Growing up in a commercial fishing family, much of my youth was spent fishing the coastal waters of Rhode Island. Working alongside my father on my uncles dragger, every day was full of wonder and excitement. Never knowing what you might see next. In my family, catching fish was always viewed as a positive thing. I was never aware of the true cost.
After high school, I started my career as a commercial fisherman, fishing offshore in the squid industry. Working at sea for 7-10 days at a time and only being home for a day between trips, fishing quickly became my life. I worked hard, I made good money and I was proud of that. But something was missing. It wasn’t anything like I remembered as a kid.
In 2008, I severely injured my hand while working on the boat and was out of work for the next 9 months. During that time I was given the opportunity to see blue sharks for the first time. With my hand in a cast, I watched as several divers interacted with the sharks. I was blown away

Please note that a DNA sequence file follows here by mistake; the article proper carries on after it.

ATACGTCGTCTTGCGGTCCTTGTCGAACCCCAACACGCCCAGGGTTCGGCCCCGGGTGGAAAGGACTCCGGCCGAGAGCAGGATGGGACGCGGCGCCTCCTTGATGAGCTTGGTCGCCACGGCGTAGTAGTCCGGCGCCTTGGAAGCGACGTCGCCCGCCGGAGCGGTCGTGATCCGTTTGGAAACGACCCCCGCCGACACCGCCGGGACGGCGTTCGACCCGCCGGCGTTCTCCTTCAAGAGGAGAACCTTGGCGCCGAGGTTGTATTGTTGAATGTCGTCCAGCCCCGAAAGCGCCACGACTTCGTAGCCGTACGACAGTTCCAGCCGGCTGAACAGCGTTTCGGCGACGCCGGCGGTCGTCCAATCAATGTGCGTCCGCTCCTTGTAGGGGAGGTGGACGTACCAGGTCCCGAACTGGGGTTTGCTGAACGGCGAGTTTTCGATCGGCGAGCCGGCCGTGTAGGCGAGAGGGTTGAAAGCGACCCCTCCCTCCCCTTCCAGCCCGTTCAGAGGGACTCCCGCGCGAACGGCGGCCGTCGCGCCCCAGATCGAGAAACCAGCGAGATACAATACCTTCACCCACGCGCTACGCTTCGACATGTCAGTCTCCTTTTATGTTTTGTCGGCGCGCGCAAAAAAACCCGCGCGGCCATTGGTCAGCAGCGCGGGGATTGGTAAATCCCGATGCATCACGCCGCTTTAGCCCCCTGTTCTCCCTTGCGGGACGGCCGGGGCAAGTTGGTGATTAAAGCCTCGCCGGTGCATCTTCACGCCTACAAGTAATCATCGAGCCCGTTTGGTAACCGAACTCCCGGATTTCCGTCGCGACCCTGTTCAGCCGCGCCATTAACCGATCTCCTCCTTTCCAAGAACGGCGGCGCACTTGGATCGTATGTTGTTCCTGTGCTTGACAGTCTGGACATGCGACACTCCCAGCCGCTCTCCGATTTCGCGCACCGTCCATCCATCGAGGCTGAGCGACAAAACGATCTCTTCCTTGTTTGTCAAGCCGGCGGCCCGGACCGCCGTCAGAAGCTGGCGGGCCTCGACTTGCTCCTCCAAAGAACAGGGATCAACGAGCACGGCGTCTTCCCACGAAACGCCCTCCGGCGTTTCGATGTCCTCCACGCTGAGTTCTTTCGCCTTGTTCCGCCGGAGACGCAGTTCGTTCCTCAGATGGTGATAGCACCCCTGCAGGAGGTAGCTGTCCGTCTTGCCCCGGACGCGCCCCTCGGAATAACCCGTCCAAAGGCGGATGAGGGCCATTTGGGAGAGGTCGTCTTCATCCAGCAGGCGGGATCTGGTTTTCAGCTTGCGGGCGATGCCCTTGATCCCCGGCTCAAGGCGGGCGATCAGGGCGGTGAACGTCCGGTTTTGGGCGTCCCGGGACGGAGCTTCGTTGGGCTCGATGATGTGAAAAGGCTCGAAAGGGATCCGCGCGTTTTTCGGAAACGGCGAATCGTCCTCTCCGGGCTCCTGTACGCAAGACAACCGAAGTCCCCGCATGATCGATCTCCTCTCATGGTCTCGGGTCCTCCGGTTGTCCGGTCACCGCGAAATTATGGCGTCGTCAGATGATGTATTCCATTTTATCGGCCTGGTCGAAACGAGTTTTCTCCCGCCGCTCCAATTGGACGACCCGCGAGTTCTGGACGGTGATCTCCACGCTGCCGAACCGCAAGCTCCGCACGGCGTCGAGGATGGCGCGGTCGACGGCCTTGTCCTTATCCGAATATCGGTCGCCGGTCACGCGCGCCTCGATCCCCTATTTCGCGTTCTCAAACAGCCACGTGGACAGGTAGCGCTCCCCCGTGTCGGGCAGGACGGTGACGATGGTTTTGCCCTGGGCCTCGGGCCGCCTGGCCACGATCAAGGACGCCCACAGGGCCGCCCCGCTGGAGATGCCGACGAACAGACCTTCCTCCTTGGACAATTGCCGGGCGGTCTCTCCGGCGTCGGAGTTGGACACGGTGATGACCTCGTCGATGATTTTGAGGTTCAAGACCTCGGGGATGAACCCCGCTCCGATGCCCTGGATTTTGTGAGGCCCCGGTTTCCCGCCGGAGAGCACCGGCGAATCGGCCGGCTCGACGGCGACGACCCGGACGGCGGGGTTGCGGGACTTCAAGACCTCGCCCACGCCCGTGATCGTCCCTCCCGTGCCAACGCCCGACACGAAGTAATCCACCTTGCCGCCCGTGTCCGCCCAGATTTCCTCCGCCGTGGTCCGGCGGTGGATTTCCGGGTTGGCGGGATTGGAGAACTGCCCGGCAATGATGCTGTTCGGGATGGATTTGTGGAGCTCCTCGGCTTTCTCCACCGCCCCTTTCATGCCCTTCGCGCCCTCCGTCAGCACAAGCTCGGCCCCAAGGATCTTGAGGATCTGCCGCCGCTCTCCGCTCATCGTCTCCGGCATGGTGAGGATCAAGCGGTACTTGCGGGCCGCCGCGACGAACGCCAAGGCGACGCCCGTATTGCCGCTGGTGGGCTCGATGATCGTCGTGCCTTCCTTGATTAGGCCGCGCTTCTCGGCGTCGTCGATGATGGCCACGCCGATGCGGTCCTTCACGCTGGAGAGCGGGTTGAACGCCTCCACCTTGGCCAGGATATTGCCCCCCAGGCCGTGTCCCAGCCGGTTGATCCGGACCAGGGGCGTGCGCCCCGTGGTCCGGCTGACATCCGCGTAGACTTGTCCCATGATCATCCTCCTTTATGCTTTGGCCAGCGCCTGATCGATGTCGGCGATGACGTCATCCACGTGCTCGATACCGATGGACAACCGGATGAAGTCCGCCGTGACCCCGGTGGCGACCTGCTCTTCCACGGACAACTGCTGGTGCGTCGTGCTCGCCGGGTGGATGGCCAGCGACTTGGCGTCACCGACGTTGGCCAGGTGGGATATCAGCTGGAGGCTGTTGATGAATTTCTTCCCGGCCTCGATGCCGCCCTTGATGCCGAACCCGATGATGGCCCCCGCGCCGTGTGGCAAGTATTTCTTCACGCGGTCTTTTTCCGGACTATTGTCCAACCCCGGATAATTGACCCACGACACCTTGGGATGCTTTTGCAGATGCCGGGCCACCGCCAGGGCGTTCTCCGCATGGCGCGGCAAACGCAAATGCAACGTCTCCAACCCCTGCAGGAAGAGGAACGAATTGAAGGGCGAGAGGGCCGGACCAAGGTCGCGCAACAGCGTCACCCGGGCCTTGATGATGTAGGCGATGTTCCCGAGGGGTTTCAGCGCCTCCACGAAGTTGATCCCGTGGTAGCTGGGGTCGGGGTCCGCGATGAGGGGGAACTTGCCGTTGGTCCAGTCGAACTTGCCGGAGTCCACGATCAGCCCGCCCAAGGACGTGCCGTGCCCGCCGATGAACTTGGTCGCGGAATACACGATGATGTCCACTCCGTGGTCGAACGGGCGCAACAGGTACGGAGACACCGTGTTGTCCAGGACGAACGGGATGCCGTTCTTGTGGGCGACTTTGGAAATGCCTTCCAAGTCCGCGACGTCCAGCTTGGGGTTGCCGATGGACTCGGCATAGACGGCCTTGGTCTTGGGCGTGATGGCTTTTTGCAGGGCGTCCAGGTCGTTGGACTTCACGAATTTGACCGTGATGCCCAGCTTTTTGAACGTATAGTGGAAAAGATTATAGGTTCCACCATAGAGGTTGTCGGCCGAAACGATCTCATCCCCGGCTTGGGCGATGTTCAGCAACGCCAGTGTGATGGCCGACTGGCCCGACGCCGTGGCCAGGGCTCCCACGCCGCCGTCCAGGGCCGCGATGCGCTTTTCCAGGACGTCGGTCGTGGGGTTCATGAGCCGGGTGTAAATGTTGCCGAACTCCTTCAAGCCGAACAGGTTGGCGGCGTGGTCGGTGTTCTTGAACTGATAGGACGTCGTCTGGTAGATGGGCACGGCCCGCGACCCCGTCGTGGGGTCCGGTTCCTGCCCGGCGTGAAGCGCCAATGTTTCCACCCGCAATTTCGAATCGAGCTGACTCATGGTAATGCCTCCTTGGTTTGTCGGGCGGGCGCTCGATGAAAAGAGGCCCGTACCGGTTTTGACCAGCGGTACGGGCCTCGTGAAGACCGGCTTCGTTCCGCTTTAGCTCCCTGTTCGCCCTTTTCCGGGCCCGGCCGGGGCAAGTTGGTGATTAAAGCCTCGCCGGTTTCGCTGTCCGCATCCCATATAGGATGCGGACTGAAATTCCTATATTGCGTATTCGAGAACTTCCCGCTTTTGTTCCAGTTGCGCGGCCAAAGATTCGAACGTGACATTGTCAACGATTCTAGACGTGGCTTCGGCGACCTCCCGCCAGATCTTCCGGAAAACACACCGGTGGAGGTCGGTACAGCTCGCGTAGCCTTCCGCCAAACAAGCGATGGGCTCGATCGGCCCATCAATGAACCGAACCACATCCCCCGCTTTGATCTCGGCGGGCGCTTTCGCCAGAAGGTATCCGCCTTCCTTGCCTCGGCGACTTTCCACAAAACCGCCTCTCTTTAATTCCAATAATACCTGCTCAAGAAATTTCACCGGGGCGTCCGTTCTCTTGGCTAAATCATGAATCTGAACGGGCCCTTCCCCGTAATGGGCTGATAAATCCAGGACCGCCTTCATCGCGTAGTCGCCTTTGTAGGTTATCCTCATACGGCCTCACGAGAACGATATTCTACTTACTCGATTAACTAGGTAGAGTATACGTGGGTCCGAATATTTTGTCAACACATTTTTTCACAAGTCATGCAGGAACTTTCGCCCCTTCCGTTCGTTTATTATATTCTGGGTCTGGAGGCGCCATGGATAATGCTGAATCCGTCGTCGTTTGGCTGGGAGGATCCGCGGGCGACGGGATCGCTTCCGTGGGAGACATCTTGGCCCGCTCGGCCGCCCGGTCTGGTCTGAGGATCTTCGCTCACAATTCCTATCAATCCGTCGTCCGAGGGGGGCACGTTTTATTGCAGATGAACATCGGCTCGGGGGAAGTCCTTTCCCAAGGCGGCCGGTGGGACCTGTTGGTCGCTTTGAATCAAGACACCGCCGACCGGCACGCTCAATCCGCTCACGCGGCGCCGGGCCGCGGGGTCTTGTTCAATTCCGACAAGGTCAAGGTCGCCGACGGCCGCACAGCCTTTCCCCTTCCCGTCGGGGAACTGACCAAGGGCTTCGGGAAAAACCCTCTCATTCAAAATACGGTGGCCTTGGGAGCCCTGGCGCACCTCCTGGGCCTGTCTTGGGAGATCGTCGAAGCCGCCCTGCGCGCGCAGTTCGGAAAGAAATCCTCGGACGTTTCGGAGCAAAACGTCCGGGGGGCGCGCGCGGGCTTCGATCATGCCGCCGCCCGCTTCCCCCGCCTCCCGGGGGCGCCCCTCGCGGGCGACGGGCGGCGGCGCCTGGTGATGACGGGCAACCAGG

not only by their beauty but also by their curious and nonthreatening nature. That day would change my life forever. I fell in love, it was what I had been missing. Shortly after that I co-founded Rhode Island Shark Diving with friend and fellow shark diver, Joe Romeiro.
As time passed my hand healed and I returned to work on the fishing boat but things would never be the same. My experience with the sharks had changed the way I looked at fishing. Especially by catch. I had never been comfortable with the idea of animals dying that we weren’t going to save but as a fisherman you have to accept it as part of the job. Now, it became a painful daily reminder of the things that are wrong with the commercial fishing industry. So many animals killed for nothing. However, my feelings put me in a very unique position. I could now use my camera to document what I was seeing in a way that had not been done before. Being a crew member, I had up-close access that would never be given to an outsider. I was now able to show the hidden side of the fishing industry. The ugly stuff that they don’t want you to see.
I feel that it is important to remember that these images are from one person on one vessel in a single year. This only provides a tiny glimpse of the real issue. Where I was once proud to be a fisherman, now I was ashamed. In 2012, I quit fishing for good.
I now work in ecotourism, photographing sharks and teaching conservation. Summer 2018 marked the start of our 9th season running photography expeditions for Blue and Mako sharks in the emerald green waters off Rhode Island.
WARNING GRAPHIC IMAGES